Solar causes of the long-term increase in geomagnetic activity
Stamper, R., Lockwood, M., Wild, M. N. and Clark, T. D. G. (1999) Solar causes of the long-term increase in geomagnetic activity. Journal of Geophysical Research, 104 (A12). pp. 28325-28342. ISSN 0148-0227
To link to this item DOI: 10.1029/1999JA900311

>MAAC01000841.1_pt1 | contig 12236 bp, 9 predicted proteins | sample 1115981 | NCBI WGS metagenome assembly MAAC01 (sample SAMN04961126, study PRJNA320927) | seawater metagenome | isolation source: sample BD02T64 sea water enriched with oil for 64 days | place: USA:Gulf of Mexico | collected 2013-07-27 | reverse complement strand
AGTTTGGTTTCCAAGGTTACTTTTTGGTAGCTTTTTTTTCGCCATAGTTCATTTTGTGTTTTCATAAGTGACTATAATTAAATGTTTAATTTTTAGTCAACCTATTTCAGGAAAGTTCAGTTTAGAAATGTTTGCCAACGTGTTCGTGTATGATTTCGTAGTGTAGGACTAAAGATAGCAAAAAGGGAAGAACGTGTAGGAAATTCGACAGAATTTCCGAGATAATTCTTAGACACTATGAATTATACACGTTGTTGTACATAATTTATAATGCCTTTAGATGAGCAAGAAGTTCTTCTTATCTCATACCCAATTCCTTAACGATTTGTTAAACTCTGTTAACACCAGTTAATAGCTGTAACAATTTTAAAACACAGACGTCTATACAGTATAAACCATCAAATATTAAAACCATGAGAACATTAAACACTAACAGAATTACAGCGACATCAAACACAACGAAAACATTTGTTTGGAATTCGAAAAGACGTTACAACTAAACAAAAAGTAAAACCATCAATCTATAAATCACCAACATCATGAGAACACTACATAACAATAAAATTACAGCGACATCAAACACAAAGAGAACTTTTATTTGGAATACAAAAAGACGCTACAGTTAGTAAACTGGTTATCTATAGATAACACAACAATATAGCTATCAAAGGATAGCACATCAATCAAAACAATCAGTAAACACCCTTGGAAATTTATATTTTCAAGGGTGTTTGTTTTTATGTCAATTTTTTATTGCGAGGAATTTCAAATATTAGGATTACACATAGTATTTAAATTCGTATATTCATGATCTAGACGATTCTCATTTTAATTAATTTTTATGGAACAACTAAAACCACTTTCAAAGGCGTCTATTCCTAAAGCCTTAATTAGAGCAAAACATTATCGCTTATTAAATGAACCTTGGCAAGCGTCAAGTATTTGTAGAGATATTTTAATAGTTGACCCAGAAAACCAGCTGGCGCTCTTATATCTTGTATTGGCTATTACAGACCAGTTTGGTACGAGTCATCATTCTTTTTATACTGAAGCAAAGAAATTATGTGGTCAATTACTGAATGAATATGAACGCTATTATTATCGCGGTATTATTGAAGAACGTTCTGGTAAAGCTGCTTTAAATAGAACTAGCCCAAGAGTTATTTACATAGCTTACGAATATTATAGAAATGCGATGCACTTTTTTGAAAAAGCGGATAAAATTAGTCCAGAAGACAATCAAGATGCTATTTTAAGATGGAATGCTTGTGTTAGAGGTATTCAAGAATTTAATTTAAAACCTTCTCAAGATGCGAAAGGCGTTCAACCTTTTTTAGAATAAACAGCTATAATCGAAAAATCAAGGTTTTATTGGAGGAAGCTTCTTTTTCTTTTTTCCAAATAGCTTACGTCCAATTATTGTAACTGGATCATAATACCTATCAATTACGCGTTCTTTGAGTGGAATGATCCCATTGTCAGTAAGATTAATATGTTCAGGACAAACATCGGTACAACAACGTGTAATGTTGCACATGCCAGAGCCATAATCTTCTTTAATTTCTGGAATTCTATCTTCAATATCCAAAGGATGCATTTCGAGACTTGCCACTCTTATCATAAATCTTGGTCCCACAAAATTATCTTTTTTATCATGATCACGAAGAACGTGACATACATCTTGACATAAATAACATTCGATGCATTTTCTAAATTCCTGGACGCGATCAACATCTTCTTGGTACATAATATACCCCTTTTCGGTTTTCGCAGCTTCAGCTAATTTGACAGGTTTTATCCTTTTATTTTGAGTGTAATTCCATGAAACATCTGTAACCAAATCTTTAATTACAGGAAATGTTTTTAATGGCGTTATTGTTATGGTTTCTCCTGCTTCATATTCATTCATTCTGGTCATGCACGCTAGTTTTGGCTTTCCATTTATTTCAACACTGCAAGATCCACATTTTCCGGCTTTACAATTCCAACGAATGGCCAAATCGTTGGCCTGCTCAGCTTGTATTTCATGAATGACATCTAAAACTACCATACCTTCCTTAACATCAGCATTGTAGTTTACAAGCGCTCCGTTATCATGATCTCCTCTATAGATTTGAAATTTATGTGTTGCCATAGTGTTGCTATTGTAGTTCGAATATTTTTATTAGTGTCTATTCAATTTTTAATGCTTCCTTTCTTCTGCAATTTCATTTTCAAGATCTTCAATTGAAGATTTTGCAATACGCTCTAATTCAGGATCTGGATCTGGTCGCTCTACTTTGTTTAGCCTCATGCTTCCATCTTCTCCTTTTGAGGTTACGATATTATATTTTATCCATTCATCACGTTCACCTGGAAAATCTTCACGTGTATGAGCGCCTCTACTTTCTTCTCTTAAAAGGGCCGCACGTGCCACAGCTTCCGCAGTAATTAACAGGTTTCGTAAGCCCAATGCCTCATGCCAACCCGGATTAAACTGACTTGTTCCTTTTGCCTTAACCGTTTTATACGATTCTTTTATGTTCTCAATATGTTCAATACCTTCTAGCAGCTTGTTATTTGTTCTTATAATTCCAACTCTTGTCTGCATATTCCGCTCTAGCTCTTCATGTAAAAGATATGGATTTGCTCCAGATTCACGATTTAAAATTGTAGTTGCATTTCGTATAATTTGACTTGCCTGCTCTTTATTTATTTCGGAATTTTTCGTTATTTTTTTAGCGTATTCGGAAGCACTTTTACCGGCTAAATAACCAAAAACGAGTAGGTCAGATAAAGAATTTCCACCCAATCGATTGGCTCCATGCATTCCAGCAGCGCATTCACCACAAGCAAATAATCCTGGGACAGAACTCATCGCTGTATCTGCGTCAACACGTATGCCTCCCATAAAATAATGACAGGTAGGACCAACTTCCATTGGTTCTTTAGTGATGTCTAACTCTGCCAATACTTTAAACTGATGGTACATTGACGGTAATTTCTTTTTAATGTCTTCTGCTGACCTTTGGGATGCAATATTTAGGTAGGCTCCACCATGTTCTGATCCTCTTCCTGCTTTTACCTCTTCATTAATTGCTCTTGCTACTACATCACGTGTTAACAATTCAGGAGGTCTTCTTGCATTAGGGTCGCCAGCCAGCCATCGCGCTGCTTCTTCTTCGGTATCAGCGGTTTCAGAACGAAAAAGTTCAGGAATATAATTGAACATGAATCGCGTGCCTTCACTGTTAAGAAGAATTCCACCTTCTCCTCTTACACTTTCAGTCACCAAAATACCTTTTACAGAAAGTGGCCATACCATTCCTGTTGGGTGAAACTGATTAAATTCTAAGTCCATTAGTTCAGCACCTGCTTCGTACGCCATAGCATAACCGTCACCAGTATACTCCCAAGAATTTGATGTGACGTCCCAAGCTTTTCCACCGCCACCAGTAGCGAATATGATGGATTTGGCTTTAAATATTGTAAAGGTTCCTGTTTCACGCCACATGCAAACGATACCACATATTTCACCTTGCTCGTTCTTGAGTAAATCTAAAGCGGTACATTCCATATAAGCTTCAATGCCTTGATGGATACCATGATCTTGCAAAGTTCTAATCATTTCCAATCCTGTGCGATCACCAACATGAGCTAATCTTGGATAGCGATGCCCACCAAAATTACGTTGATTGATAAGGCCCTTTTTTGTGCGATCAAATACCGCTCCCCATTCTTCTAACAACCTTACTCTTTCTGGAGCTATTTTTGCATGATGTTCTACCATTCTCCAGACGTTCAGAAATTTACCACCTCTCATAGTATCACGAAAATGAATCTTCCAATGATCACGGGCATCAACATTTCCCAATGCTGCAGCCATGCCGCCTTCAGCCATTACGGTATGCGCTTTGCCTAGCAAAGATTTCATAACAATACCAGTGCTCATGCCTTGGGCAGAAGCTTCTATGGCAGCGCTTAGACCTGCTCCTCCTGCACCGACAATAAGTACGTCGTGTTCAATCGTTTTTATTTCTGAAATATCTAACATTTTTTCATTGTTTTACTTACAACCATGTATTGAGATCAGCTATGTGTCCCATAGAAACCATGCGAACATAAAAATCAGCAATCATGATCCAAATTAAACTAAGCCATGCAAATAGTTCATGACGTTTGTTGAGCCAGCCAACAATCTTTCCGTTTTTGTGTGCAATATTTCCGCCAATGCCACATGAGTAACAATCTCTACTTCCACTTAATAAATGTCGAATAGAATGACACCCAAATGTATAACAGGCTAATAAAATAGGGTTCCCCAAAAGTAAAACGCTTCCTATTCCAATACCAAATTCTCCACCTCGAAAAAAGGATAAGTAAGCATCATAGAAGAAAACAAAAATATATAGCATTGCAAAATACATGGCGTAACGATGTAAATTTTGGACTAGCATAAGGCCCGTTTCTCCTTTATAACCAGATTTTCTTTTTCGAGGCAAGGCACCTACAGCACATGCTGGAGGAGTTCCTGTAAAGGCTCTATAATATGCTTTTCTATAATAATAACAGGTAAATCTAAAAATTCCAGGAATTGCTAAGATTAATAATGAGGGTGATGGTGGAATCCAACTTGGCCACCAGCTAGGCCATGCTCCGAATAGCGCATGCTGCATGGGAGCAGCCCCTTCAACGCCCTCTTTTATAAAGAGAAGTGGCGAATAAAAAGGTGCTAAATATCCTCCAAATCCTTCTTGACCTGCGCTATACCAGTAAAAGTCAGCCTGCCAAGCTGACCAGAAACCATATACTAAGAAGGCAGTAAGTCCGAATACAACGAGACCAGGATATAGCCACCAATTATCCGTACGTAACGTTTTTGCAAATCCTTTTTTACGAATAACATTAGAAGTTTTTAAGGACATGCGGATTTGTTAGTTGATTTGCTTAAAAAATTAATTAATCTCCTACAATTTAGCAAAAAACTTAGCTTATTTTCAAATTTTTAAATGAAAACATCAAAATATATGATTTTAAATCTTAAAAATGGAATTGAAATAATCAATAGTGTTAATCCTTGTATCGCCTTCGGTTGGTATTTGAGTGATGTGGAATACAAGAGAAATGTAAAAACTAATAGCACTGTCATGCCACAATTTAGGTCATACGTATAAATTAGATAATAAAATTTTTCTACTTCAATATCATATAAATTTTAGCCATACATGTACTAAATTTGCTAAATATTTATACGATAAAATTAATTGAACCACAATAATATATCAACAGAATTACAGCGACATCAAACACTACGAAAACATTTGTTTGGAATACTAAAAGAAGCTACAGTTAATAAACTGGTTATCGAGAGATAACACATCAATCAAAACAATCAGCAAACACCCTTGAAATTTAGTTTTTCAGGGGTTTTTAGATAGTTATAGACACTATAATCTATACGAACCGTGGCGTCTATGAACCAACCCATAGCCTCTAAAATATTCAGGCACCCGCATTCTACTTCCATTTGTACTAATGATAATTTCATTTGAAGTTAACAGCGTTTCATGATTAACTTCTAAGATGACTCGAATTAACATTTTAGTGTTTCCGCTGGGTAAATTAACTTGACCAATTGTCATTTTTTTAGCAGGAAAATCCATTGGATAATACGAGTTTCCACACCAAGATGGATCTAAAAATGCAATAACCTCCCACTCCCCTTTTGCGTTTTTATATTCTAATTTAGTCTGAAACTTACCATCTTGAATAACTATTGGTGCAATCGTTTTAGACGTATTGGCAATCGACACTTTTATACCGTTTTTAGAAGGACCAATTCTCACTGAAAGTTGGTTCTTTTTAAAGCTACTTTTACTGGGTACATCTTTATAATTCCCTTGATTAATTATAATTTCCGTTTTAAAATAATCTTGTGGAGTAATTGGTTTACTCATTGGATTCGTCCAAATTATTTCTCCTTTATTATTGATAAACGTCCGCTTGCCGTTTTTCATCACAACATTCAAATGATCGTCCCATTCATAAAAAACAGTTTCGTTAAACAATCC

We analyze the causes of the century-long increase in geomagnetic activity, quantified by annual means of the aa index, using observations of interplanetary space, galactic cosmic rays, the ionosphere, and the auroral electrojet, made during the last three solar cycles. The effects of changes in ionospheric conductivity, the Earth's dipole tilt, and magnetic moment are shown to be small; only changes in near-Earth interplanetary space make a significant contribution to the long-term increase in activity. We study the effects of the interplanetary medium by applying dimensional analysis to generate the optimum solar wind-magnetosphere energy coupling function, having an unprecedentedly high correlation coefficient of 0.97. Analysis of the terms of the coupling function shows that the largest contributions to the drift in activity over solar cycles 20-22 originate from rises in the average interplanetary magnetic field (IMF) strength, solar wind concentration, and speed; average IMF orientation has grown somewhat less propitious for causing geomagnetic activity. The combination of these factors explains almost all of the 39% rise in aa observed over the last three solar cycles. Whereas the IMF strength varies approximately in phase with sunspot numbers, neither its orientation nor the solar wind density shows any coherent solar cycle variation. The solar wind speed peaks strongly in the declining phase of even-numbered cycles and can be identified as the chief cause of the phase shift between the sunspot numbers and the aa index. The rise in the IMF magnitude, the largest single contributor to the drift in geomagnetic activity, is shown to be caused by a rise in the solar coronal magnetic field, consistent with a rise in the coronal source field, modeled from photospheric observations, and an observed decay in cosmic ray fluxes.